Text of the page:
Comprehensively describes Indians past and present on all seven Montana reservations, plus the Little Shell people.
From the book: This is a book about more than 50,000 people of Montana, many of whose ancestors called this country their home well before Lewis and Clark reached the mouth of the Yellowstone on the Missouri River. These people are the Indians of the Northern Plains and Columbia Plateau, who now happen to live primarily on the seven Montana reservations.
It was only 125 years ago that they hunted the buffalo in the Big Sky country. Today, through executive order and treaty, many live on reservations that have semi-sovereign legal status in relationship with the state of Montana and the United States government.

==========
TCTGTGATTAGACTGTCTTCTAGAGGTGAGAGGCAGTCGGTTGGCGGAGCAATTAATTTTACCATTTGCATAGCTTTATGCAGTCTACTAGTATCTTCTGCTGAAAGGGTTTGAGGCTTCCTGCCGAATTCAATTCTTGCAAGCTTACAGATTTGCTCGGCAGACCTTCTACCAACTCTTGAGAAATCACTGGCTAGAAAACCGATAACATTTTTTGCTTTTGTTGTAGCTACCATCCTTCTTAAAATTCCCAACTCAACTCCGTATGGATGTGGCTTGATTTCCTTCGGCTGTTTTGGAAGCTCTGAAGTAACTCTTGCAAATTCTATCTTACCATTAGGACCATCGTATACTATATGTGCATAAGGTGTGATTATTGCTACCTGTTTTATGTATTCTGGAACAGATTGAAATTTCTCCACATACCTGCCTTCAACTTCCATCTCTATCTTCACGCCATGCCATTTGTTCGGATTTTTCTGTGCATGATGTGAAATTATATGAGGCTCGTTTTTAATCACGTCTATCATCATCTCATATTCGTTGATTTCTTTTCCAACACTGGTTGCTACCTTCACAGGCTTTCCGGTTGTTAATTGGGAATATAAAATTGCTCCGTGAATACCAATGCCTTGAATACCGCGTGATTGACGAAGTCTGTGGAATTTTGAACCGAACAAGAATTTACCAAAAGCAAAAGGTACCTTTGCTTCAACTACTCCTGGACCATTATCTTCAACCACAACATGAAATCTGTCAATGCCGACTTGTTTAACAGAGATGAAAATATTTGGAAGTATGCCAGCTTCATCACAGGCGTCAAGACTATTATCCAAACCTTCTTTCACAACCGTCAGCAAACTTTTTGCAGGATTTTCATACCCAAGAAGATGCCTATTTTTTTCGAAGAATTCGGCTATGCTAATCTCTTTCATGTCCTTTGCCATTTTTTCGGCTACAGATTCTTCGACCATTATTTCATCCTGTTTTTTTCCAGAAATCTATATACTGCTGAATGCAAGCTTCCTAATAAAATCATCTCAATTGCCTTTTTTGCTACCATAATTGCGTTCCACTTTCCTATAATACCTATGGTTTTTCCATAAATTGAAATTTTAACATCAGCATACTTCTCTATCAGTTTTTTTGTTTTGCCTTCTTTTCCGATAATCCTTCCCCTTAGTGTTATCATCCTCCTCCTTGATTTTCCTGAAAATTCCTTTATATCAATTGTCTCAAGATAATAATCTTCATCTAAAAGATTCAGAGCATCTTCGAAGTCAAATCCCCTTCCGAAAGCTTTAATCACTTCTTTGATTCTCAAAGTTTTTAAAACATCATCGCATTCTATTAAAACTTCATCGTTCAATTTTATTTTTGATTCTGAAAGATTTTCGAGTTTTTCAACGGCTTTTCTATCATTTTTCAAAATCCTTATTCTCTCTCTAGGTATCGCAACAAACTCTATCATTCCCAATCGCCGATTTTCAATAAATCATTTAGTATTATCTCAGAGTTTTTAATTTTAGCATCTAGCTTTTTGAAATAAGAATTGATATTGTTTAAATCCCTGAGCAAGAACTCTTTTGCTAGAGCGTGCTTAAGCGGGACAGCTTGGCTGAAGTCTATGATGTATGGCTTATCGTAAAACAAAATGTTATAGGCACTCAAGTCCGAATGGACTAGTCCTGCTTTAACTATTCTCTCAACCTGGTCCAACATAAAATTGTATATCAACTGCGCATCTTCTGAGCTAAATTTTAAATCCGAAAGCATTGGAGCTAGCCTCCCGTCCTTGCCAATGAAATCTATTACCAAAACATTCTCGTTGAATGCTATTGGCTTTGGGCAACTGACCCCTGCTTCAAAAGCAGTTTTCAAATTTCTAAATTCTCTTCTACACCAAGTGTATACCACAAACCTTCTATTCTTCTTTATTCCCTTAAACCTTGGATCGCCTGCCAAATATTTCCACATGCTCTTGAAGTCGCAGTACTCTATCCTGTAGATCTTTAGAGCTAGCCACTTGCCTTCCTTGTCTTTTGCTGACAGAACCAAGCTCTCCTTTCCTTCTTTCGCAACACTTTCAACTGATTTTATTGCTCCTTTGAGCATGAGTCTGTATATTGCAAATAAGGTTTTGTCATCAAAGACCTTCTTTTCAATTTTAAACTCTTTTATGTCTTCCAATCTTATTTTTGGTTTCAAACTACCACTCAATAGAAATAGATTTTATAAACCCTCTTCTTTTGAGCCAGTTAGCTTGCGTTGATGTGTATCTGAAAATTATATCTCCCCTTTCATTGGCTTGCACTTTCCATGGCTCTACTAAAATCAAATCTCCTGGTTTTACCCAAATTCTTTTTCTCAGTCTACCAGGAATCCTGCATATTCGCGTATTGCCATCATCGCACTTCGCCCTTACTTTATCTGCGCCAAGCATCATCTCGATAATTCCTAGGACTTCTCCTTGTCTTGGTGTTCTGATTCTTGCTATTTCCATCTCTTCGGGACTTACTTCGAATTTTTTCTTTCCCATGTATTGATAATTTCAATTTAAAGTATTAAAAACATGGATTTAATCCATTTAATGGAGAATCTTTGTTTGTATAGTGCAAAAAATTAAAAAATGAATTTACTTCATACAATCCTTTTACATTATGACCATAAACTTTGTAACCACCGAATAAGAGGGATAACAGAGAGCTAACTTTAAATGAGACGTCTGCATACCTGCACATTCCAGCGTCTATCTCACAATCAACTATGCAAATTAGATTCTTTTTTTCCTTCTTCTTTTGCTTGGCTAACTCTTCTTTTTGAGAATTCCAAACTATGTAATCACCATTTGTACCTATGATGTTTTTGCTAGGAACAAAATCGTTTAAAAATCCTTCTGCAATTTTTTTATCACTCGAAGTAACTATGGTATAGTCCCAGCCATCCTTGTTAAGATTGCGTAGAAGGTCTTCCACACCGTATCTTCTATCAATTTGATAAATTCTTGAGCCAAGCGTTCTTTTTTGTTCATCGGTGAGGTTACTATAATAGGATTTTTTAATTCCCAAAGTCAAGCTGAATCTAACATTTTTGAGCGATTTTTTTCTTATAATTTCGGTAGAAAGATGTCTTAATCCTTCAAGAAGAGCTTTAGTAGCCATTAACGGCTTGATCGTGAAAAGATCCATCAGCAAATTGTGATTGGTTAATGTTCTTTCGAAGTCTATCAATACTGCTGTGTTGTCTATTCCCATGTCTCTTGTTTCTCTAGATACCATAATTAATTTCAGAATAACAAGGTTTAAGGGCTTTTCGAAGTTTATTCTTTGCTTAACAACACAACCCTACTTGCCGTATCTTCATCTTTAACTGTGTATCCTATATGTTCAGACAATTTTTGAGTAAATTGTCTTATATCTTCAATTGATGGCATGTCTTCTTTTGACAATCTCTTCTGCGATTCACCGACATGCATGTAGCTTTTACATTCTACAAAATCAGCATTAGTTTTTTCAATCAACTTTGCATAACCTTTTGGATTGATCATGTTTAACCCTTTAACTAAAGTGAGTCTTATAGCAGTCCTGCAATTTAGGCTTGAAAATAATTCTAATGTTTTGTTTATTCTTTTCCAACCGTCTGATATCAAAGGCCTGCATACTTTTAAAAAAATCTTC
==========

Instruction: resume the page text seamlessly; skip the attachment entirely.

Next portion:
The subject of this book is not so much "the Indians of Montana," but rather tribes of people native to Montana who like to be thought of as Assiniboine, Sioux, Gros Ventre, Kootenai, Salish, Blackfeet, Cree, Northern Cheyenne, Crow, and Chippawa. George Snell, an Assiniboine tribal leader, put it simply: "The non-Indian has a way of lumping us all together, and I don't like it. Blacks don't like to be lumped with the Spanish, and Irish don't like to be be lumped with the English, so why does everybody have to call us Indian?"